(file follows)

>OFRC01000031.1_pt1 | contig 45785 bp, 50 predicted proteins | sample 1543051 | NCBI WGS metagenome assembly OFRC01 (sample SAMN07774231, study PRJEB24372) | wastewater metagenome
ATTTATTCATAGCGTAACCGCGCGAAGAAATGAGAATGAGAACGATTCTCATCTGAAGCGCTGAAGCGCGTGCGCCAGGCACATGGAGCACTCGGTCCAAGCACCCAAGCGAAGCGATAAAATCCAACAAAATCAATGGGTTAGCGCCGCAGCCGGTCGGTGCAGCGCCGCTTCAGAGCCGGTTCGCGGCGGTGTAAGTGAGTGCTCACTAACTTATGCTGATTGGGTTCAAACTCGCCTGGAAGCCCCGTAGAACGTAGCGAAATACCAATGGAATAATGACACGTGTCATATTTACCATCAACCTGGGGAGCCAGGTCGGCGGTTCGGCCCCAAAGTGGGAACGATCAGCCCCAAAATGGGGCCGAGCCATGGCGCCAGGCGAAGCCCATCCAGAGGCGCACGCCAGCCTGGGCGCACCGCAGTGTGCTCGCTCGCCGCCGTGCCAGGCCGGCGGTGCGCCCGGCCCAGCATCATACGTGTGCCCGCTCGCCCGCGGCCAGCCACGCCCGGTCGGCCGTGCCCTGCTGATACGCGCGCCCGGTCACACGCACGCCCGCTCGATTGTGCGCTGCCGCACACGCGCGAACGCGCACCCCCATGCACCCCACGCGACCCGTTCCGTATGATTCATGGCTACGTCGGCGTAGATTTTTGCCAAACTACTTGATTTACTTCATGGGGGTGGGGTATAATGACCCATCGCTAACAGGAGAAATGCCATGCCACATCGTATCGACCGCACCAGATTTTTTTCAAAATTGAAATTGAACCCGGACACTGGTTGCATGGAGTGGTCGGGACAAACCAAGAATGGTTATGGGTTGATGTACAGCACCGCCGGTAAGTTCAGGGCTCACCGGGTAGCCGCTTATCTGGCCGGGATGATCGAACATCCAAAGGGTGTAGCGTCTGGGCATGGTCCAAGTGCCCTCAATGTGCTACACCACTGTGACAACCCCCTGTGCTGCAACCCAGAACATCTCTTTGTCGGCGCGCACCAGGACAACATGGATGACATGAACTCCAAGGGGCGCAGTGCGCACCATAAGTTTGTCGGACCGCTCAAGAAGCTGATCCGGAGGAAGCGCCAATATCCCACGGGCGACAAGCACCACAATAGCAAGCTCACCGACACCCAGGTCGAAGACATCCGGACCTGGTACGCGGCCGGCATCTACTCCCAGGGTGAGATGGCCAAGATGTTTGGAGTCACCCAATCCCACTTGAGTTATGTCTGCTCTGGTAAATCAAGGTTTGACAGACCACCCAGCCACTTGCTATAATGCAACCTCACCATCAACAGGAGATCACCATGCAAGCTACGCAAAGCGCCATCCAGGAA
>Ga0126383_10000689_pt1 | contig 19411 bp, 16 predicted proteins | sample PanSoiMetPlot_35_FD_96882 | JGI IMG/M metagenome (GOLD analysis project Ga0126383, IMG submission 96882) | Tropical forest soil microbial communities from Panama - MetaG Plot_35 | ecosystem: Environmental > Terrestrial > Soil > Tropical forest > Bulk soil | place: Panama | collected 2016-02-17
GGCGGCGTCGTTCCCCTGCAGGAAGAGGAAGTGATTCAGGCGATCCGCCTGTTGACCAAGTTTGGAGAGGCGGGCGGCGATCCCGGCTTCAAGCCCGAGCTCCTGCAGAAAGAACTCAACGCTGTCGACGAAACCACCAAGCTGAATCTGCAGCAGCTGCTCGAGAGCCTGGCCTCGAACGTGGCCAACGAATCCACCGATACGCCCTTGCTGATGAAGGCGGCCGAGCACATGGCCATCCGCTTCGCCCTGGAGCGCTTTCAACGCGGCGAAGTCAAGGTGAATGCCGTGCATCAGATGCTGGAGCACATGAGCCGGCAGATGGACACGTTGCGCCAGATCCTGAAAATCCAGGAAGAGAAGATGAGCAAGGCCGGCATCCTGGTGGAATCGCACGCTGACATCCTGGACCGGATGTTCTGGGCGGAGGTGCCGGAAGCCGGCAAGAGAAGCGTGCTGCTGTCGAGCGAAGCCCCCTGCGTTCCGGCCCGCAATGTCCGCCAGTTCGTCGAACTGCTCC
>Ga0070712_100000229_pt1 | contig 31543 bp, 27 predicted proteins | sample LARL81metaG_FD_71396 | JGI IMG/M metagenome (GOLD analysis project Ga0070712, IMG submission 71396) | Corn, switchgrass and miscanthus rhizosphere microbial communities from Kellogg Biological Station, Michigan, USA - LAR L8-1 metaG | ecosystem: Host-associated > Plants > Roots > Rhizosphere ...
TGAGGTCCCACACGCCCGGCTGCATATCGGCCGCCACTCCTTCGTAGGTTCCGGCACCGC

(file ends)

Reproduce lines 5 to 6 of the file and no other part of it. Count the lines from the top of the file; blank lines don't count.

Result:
>Ga0070712_100000229_pt1 | contig 31543 bp, 27 predicted proteins | sample LARL81metaG_FD_71396 | JGI IMG/M metagenome (GOLD analysis project Ga0070712, IMG submission 71396) | Corn, switchgrass and miscanthus rhizosphere microbial communities from Kellogg Biological Station, Michigan, USA - LAR L8-1 metaG | ecosystem: Host-associated > Plants > Roots > Rhizosphere ...
TGAGGTCCCACACGCCCGGCTGCATATCGGCCGCCACTCCTTCGTAGGTTCCGGCACCGC